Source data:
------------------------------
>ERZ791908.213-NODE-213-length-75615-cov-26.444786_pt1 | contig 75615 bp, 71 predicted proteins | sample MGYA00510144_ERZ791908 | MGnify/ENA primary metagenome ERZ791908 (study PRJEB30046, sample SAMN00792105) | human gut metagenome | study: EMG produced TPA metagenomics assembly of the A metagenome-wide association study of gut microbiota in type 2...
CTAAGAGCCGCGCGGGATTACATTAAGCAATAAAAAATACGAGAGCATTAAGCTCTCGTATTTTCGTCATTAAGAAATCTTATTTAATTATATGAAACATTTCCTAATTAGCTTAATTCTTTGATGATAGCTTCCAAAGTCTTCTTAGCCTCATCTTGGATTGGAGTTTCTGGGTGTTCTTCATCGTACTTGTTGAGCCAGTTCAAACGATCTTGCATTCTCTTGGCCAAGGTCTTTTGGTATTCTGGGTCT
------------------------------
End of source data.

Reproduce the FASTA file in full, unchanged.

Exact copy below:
>ERZ791908.213-NODE-213-length-75615-cov-26.444786_pt1 | contig 75615 bp, 71 predicted proteins | sample MGYA00510144_ERZ791908 | MGnify/ENA primary metagenome ERZ791908 (study PRJEB30046, sample SAMN00792105) | human gut metagenome | study: EMG produced TPA metagenomics assembly of the A metagenome-wide association study of gut microbiota in type 2...
CTAAGAGCCGCGCGGGATTACATTAAGCAATAAAAAATACGAGAGCATTAAGCTCTCGTATTTTCGTCATTAAGAAATCTTATTTAATTATATGAAACATTTCCTAATTAGCTTAATTCTTTGATGATAGCTTCCAAAGTCTTCTTAGCCTCATCTTGGATTGGAGTTTCTGGGTGTTCTTCATCGTACTTGTTGAGCCAGTTCAAACGATCTTGCATTCTCTTGGCCAAGGTCTTTTGGTATTCTGGGTCT